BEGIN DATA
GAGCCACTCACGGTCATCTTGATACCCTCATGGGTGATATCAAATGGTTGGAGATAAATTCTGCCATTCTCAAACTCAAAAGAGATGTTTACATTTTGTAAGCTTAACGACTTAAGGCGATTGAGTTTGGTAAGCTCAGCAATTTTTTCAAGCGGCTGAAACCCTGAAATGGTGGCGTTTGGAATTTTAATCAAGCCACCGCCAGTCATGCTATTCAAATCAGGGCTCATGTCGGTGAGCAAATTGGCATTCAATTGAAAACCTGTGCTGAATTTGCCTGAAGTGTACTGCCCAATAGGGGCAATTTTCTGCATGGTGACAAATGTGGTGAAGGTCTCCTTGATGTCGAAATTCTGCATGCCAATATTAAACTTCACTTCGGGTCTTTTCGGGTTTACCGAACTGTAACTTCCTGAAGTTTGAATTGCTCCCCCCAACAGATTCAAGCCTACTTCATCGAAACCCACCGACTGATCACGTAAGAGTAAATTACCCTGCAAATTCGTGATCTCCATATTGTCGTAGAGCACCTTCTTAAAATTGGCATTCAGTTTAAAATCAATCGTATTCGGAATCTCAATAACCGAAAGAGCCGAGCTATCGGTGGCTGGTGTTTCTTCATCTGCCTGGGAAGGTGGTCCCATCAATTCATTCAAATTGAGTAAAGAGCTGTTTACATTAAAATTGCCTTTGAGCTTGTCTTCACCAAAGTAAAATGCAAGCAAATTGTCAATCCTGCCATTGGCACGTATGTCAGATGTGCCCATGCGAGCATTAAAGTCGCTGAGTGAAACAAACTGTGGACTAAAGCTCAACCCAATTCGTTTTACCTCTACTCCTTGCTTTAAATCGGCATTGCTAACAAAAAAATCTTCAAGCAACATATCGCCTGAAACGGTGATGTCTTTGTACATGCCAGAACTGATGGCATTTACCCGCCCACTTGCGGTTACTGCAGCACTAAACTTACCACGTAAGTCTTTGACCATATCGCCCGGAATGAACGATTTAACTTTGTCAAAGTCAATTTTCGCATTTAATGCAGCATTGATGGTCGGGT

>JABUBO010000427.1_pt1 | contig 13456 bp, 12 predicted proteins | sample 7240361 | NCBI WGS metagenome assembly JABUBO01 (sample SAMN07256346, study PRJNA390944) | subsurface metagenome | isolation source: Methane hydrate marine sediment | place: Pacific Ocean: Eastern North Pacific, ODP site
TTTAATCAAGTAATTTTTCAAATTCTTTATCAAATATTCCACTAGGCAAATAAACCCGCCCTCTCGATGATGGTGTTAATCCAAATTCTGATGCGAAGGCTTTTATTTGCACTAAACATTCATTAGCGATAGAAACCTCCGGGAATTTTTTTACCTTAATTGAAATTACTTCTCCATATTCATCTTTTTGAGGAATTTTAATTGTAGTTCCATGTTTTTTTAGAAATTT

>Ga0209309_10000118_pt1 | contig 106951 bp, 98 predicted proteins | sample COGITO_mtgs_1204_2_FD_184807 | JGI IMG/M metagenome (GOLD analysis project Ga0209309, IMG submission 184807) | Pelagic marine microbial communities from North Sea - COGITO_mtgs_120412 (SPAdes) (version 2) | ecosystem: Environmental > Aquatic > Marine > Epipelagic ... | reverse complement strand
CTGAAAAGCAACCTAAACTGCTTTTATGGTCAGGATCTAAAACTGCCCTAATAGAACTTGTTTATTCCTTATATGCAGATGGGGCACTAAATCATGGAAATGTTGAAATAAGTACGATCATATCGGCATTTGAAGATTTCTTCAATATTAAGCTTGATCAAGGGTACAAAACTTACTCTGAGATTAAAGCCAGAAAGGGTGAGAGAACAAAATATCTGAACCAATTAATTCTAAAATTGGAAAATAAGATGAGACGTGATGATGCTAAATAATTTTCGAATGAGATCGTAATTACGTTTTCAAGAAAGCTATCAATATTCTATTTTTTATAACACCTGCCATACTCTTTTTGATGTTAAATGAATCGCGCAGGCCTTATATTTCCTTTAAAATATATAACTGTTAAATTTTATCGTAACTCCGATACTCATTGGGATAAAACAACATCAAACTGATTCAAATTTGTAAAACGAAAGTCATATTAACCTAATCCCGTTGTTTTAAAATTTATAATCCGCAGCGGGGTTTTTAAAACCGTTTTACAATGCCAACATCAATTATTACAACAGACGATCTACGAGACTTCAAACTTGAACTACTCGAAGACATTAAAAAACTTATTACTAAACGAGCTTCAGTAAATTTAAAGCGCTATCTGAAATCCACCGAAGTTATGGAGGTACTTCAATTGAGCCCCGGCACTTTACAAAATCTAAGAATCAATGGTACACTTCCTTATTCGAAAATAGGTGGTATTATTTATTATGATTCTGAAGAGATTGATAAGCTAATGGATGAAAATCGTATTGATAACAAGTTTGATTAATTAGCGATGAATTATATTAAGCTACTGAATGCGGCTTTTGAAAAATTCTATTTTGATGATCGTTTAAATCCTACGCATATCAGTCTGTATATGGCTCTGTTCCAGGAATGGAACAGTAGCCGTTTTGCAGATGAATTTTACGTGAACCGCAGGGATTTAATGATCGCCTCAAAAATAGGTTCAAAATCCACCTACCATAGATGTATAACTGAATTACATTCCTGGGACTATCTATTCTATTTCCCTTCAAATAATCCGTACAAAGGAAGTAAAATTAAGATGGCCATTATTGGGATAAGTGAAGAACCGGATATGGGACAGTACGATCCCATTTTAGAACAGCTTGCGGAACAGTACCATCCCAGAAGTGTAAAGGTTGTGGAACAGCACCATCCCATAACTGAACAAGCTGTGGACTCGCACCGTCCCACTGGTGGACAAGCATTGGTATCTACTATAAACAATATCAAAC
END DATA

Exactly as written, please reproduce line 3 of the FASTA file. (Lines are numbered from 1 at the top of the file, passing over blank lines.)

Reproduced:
TTTAATCAAGTAATTTTTCAAATTCTTTATCAAATATTCCACTAGGCAAATAAACCCGCCCTCTCGATGATGGTGTTAATCCAAATTCTGATGCGAAGGCTTTTATTTGCACTAAACATTCATTAGCGATAGAAACCTCCGGGAATTTTTTTACCTTAATTGAAATTACTTCTCCATATTCATCTTTTTGAGGAATTTTAATTGTAGTTCCATGTTTTTTTAGAAATTT